To honor the legacy of Father McGivney is to care for and cherish every child


A five-year-old boy, dressed in a new grey suit, carried a relic of the newly beatified Father Michael J. McGivney, and presented it to the Pope’s delegate at the beatification ceremony last week in Saint Joseph’s Cathedral in Hartford, Connecticut. As he approached the altar the child held both his parents’ hands, but when it came time for holding the relic he did it all by himself.
The Vatican investigation into the cause for canonization for Father McGivney declared that the healing of this little boy was a miracle attributed to Father McGivney. Mikey, as he is called by his family, was diagnosed with a chromosome abnormality known as fetal hydrops and Down Syndrome. His mother was only three months pregnant when an ultrasound revealed the condition which is always fatal.
The parents and all their family and friends began praying to Father McGivney for a healing of their unborn baby’s hydrops. They already had deep devotion to Father McGivney, founder of the Knights of Columbus. The parents made a Knights’ sponsored pilgrimage to Rome, Spain and Portugal, praying for healing. Four days after returning home, another ultrasound showed the total absence of hydrops.
The child still had Down Syndrome, but that was of no concern for the parents. They felt that he would be a blessing to their large family. The baby would be named Michael McGivney Schachle. In May of 2015, Mikey was born two months premature. He suffered from a heart condition, not uncommon for Down Syndrome babies, so his first year was rocky with low birth weight and heart problems. Today, at five, he is healthy, happy and high-functioning, a sheer delight to his family.
Father McGivney is the first American-born parish priest to be beatified. A son of Irish immigrants, he suffered the dire poverty afflicting many immigrant families, especially after the early death of his father. Amidst the strong anti-Catholic sentiment of mid-nineteenth century America, poverty left people vulnerable to illness and death from the flu and pneumonia. At his father’s death Michael McGivney had to leave the seminary to work in a factory to help support his mother and siblings. He had already worked in the factory from the age of thirteen before he entered the seminary. A local pastor saw the goodness and potential in the young man and made arrangements so Michael could return to his studies for the diocesan priesthood.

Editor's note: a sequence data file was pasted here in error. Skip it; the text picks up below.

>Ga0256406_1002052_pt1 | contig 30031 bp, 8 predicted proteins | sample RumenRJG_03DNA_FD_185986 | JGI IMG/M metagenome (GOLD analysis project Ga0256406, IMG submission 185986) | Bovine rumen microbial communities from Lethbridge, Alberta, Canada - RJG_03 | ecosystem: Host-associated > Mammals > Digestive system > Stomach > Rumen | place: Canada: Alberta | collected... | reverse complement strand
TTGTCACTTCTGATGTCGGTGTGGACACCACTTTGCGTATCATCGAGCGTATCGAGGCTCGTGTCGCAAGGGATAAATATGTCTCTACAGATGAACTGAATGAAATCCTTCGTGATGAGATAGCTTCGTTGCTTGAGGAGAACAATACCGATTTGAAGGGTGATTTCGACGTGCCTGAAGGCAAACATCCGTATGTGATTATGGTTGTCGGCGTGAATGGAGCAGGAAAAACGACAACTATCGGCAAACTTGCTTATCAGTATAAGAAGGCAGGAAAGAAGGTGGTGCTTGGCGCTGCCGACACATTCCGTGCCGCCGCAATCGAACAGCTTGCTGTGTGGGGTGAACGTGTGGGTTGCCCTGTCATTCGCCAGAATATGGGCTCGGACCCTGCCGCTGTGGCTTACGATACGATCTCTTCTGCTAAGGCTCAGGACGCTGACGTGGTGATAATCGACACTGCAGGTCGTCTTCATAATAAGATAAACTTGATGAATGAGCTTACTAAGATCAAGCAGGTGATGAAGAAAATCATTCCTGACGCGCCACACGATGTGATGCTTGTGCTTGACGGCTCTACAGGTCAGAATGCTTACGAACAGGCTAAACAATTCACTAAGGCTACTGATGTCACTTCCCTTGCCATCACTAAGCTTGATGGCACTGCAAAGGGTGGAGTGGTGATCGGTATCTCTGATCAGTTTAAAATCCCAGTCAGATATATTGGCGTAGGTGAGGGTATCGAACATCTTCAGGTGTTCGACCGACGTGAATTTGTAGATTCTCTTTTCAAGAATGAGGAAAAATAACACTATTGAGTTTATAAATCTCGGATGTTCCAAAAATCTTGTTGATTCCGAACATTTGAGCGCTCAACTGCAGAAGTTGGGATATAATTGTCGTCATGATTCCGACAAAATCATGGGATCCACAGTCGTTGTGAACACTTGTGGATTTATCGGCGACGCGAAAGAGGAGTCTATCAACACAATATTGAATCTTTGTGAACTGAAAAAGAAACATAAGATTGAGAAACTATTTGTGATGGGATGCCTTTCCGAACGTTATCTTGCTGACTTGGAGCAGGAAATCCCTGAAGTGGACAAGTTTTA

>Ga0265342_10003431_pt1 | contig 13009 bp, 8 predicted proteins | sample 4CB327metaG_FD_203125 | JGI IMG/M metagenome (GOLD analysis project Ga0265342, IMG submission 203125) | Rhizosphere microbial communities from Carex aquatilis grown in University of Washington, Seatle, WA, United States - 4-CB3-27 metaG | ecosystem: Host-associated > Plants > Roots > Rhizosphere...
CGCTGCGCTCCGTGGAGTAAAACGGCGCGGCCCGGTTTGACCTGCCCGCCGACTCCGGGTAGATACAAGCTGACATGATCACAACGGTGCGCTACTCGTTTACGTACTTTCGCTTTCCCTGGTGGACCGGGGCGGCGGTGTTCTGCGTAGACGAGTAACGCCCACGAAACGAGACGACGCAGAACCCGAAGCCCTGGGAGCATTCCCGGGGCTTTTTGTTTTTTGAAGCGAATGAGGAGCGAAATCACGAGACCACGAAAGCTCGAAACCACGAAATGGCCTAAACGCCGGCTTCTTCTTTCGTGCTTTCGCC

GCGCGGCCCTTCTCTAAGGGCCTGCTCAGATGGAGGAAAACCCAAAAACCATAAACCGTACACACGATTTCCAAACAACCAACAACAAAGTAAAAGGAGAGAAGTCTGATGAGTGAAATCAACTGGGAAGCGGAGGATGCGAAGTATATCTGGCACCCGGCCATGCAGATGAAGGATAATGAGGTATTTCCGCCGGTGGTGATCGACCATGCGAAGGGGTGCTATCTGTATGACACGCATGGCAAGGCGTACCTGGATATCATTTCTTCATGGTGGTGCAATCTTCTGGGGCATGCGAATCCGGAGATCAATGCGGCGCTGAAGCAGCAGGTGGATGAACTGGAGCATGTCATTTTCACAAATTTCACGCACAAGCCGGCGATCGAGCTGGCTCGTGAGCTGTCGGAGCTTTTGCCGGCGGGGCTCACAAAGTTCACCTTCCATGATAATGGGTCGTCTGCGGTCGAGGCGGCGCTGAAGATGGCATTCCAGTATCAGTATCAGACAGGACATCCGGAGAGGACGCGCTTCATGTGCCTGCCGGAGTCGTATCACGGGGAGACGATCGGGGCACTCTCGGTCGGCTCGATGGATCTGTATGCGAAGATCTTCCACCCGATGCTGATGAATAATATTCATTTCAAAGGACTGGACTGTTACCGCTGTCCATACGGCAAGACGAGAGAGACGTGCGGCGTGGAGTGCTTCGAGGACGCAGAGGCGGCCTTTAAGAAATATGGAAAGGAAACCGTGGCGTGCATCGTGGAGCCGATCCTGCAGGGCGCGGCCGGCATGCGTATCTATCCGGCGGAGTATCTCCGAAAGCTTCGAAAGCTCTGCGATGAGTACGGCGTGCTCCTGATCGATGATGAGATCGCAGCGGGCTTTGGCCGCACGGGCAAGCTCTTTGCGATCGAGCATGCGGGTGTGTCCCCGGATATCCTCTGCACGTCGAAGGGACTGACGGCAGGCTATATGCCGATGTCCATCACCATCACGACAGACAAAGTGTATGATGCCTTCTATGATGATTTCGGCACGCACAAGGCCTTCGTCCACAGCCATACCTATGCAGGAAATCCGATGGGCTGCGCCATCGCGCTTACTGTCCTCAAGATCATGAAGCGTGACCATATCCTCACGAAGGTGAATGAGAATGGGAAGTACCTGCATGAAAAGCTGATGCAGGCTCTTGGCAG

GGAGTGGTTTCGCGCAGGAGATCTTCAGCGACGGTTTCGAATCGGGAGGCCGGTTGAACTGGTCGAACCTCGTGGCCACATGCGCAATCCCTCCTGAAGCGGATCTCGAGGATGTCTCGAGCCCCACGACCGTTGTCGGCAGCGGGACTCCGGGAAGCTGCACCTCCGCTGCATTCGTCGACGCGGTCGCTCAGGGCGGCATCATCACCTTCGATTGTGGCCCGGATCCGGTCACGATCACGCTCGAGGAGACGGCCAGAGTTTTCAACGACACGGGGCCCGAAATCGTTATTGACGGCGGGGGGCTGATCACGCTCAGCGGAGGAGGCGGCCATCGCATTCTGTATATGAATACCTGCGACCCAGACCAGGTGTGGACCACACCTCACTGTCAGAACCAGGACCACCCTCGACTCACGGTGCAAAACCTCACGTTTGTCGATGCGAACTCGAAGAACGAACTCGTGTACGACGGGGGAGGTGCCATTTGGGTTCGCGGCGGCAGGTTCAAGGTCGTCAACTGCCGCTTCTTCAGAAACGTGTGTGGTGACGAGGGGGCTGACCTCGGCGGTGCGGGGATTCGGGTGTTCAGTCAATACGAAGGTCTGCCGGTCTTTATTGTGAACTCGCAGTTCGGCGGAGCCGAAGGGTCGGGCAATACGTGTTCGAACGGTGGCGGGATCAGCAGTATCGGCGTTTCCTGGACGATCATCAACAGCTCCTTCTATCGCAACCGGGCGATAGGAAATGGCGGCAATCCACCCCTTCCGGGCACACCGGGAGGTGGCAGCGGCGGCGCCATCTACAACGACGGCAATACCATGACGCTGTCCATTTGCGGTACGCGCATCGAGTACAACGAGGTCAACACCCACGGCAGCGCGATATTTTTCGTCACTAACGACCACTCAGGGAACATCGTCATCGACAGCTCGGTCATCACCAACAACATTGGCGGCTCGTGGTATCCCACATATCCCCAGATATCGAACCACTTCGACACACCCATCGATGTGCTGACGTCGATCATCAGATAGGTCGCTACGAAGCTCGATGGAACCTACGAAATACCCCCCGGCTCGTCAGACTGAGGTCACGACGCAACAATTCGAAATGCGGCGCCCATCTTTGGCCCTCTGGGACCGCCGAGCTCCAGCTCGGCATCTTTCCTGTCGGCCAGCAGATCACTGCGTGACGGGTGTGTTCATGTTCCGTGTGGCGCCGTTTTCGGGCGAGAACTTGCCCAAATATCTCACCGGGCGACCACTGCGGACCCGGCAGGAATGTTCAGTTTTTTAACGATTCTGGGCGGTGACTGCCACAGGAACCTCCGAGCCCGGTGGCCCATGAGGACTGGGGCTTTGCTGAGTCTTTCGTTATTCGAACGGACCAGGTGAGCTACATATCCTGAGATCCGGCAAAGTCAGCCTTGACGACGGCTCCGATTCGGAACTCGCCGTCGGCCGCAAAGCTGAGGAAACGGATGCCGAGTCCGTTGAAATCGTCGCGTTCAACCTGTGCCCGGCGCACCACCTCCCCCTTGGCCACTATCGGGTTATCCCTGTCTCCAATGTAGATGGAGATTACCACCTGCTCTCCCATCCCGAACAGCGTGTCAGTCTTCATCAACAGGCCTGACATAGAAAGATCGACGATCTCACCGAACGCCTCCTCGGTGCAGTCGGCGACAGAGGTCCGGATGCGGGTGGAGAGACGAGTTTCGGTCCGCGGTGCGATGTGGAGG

His own experience of the harsh reality facing most Catholics of his era made him an exceptionally compassionate and determined young priest. He began the Knights of Columbus as a parish organization of men whose purpose was to assist the many widows and orphans left on their own after the untimely death of their husband and father. The organization began building up insurance to this end.
Father McGivney himself died young two days after his 38th birthday in 1890. His death was attributed to pneumonia caused by a pandemic called the Russian flu. How appropriate that his beatification comes when the world is reeling from our own COVID-19 pandemic. The coronavirus reality kept the beatification ceremony more simple than usual. With all the miters and crosiers and Knights’ regalia, the small child carrying a relic symbolized the devotion and commitment of a son of immigrants to his God and his neighbors.
The child walking toward the altar was a miracle incarnate, as is every child conceived. To honor the legacy of Fathe McGivney is to care for and cherish every child, and to allow every child conceived to be born.

Sister Patricia McCarthy currently teaches Math at a Catholic School. For many years she taught troubled children and victims of abuse.